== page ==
What is a Quote?

Quotes are current pricing information about individual securities on an exchange. A potential investor will refer to a current quote to see what price a security traded at most recently. A quote will also show the bid and ask prices, which indicates the price other buyers are attempting to buy the security for (bid), and the price sellers are trying to sell it for (ask). If you are selling, you're going to get the bid price, and if you're buying, you're going to pay the ask price. The difference between the two is called the spread, and will basically be pocketed by the broker or specialist that handles the transaction. A security with a spread of zero indicates high liquidity and is referred to as a frictionless asset or trade. Continue reading...

What is an 'expiration date' in reference to option trading?

An ‘expiration date’ refers to the time when an option contract must either be acted upon by the owner (buying or selling the security in question) or left to expire. With derivatives such as options and futures, there will be an expiry, or expiration date in the contract, after which they expire worthlessly. Most options contracts will expire in 3, 6 or 9 months from when they are generated, and they all share the same expiration day of the month on their contracts in the United States, which is the 3rd Friday of the month at 4 PM. Continue reading...

Paper Trades: Learn How to Trade, Risk-Free

Tickeron's Paper Trades are the best way to start trading on paper without losing money. Paper Trades can be used as a testing environment for ideas generated using other products. You can review your gains or losses and adjust your trading style, risk-free. Paper Trades are available for 4,000 stocks, 1,000 ETFs, 30,000 mutual funds, 500 cryptocurrencies, and 100 Forex pairs. From any Tickeron, product page, click the Paper Trades button to extract your trade ideas and test them using Paper Trades. The system will run a record of the securities you want to buy and sell, and will generate the modeled outcome. The more Paper Trades you make, the more statistics Tickeron will generate for you to determine your trading style and preferences. Continue reading...

What Does Capital Loss Mean?

Capital Loss refers to a loss realized when a security is sold for less than it was purchased for. In stock trading, if an investor purchases stock ABC for $30 / share, and then sells the stock a few months later for $22 / share, they have realized an $8 / share capital loss. At the end of every year, as per U.S. tax policy, capital losses can be used to offset capital gains, so as to help an investor reduce their tax burden. A common year-end strategic approach is to “harvest” capital losses in an effort to offset any capital gains made from trading that year. Continue reading...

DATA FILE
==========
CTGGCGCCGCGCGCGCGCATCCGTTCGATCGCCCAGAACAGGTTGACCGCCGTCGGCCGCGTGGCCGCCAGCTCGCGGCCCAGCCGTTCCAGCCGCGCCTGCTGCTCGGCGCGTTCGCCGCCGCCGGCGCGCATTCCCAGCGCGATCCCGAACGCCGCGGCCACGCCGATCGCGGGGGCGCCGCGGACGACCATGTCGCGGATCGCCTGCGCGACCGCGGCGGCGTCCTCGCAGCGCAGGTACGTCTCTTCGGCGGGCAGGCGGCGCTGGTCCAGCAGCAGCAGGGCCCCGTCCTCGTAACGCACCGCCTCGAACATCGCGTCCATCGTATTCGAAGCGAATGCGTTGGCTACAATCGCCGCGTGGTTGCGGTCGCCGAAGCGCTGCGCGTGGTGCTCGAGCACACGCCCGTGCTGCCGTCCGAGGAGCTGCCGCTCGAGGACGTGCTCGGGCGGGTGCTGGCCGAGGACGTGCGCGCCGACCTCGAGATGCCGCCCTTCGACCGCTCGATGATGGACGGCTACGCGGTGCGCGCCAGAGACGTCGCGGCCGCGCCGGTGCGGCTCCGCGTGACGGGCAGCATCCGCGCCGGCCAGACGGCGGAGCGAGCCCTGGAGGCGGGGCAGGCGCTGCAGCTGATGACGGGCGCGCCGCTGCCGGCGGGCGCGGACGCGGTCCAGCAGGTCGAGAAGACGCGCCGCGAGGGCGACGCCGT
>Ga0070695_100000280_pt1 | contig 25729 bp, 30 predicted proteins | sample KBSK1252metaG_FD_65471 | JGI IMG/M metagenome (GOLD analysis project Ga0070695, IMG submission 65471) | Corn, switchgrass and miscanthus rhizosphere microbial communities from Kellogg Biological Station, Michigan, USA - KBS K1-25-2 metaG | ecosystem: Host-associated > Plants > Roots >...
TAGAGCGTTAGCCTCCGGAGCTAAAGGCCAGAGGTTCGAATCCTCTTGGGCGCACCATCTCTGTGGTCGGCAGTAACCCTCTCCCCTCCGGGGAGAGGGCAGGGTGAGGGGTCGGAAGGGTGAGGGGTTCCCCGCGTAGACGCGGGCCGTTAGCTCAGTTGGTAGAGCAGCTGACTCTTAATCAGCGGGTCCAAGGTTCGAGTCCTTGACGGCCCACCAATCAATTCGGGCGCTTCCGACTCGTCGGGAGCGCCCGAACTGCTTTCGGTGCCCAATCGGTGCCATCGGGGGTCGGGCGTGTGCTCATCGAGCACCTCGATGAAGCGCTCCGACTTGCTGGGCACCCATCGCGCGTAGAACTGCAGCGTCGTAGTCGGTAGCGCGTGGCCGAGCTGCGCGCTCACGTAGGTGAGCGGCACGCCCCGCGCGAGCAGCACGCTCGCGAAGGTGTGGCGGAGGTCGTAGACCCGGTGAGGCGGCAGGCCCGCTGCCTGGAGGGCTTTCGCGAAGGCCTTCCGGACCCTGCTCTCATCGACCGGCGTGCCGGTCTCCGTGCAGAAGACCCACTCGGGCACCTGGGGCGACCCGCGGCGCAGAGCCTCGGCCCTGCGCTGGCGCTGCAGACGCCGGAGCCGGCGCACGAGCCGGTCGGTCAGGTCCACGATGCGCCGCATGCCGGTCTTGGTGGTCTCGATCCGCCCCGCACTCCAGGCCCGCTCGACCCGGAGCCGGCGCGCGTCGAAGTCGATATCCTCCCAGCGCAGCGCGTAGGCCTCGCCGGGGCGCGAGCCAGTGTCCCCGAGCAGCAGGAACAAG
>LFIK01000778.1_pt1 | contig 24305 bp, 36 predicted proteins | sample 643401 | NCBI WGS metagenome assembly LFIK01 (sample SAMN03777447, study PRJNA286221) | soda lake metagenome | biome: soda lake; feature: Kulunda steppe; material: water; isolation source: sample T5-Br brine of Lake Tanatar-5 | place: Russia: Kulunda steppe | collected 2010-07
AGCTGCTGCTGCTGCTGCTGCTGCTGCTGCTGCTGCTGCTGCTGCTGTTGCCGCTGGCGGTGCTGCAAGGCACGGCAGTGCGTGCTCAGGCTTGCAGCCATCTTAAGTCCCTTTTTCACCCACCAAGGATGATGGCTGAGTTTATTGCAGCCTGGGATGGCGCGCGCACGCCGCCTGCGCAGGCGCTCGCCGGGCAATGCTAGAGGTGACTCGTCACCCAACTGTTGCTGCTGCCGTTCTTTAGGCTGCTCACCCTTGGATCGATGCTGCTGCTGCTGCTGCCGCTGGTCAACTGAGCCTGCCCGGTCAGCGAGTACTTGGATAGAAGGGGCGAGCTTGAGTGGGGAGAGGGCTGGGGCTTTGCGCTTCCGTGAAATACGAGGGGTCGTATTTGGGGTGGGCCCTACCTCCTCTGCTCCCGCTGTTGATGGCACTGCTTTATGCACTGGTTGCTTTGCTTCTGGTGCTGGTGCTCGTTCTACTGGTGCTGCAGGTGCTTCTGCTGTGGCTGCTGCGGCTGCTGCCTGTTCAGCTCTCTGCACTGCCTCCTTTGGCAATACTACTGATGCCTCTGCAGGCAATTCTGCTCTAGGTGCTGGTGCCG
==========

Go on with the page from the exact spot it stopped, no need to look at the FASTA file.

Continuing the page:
Who is a Bill Collector?

Collections companies are known as Bill Collectors, and their jobs are to extract as much payment from those who are past-due on payment obligations as they can to settle an account or to bring it current. When people do not pay their credit card companies back within about 150 days, the card company will pass the debt off to a collections company. Other businesses who do their own billing will also sometimes find it necessary to pass off the obligation to the collections company. Continue reading...

What is Insider Trading?

Simply put, insider trading is the crime of trading in a company’s stock based on information not available to the general public. According to the efficient market theory, any publicly available information is immediately "priced-in" to a stock, so any article you might find in a news publication is not going to give you a competitive advantage for a stock's future price movements. Insider trading tips give an unfair advantage to the holder of the information, since the market has not had a chance to react to it yet. Of course, insider trading is illegal and several notorious cases have been well-publicized, like that of Martha Stewart. She was jailed. Continue reading...

What are trading models?

Trading models are emotionless systems for decision-making in trading that can be automated or just used for reference. They tend to have logical parameters, such as “if x, then y” which can use popular trading indicators to implement a strategy that might only be used in certain conditions. Trading models are strategies employed with a specific design. Different trading models will use different technical indicators or types of charts to define and search for certain conditions in which a strategy can be used. Once the conditions are met, the model provides the decision-making logic that is intended to carry out a profitable trade without guesswork or emotion. Continue reading...